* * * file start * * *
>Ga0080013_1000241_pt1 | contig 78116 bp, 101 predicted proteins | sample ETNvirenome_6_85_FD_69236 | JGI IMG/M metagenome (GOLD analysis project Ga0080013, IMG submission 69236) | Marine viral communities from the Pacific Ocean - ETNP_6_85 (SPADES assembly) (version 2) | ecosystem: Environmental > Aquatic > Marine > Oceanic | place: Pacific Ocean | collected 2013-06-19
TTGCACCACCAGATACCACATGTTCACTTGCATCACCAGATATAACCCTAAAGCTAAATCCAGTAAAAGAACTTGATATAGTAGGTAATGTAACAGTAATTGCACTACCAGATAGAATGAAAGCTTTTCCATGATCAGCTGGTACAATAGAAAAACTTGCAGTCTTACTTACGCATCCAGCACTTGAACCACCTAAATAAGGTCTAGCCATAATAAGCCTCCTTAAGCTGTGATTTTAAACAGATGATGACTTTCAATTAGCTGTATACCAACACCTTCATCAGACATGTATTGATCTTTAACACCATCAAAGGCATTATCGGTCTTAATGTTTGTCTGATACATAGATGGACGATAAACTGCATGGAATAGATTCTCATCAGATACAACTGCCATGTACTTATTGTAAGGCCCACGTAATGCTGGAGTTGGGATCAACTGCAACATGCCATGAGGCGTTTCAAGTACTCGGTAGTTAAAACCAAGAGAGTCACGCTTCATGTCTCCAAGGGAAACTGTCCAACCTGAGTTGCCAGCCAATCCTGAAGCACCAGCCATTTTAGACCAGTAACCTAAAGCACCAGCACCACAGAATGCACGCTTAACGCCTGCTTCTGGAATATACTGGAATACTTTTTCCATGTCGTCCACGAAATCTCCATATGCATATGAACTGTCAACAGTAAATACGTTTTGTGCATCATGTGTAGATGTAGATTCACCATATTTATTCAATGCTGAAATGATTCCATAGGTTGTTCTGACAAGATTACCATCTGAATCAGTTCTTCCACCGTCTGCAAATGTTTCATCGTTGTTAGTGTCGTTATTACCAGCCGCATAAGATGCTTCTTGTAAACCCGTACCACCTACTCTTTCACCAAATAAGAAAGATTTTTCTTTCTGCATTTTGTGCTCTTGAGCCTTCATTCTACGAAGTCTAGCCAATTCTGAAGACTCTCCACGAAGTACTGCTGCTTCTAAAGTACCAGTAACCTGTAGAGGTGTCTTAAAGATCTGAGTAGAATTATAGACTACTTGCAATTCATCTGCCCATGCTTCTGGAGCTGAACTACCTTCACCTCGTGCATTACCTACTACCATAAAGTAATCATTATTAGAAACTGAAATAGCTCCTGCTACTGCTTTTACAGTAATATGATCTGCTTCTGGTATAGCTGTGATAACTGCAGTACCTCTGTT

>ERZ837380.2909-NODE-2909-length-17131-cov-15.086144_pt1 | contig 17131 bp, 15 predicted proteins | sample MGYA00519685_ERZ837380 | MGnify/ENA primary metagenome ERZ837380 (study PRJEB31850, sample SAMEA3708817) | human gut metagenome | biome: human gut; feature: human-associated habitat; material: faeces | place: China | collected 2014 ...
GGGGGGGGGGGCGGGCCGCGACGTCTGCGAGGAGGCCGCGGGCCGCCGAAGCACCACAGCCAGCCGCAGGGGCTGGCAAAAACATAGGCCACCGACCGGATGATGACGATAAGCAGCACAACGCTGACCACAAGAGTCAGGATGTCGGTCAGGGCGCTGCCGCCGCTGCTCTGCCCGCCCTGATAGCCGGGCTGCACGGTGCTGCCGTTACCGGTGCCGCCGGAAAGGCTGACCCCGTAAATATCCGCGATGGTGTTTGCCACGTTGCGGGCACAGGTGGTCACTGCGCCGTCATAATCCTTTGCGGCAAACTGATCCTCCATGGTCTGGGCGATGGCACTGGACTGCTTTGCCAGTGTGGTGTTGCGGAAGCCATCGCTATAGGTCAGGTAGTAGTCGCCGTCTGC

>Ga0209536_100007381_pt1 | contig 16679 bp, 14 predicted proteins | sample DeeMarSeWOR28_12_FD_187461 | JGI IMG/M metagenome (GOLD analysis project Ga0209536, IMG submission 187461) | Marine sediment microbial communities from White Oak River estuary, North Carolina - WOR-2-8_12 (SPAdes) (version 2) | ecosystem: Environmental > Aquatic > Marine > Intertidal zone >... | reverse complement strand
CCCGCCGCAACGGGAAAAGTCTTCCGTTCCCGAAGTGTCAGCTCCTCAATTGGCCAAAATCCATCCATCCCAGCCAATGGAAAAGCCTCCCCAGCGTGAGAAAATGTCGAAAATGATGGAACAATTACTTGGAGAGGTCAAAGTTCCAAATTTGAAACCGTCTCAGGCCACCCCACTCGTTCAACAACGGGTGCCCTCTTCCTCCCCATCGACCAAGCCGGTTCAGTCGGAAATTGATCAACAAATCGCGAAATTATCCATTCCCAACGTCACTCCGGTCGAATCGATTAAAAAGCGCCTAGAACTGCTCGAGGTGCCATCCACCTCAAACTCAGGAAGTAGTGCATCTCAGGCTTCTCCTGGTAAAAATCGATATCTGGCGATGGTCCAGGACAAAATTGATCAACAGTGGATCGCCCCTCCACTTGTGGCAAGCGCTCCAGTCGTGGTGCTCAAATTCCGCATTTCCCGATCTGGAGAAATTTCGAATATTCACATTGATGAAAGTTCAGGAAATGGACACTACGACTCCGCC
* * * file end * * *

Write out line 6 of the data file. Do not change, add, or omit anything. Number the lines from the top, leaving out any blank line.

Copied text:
CCCGCCGCAACGGGAAAAGTCTTCCGTTCCCGAAGTGTCAGCTCCTCAATTGGCCAAAATCCATCCATCCCAGCCAATGGAAAAGCCTCCCCAGCGTGAGAAAATGTCGAAAATGATGGAACAATTACTTGGAGAGGTCAAAGTTCCAAATTTGAAACCGTCTCAGGCCACCCCACTCGTTCAACAACGGGTGCCCTCTTCCTCCCCATCGACCAAGCCGGTTCAGTCGGAAATTGATCAACAAATCGCGAAATTATCCATTCCCAACGTCACTCCGGTCGAATCGATTAAAAAGCGCCTAGAACTGCTCGAGGTGCCATCCACCTCAAACTCAGGAAGTAGTGCATCTCAGGCTTCTCCTGGTAAAAATCGATATCTGGCGATGGTCCAGGACAAAATTGATCAACAGTGGATCGCCCCTCCACTTGTGGCAAGCGCTCCAGTCGTGGTGCTCAAATTCCGCATTTCCCGATCTGGAGAAATTTCGAATATTCACATTGATGAAAGTTCAGGAAATGGACACTACGACTCCGCC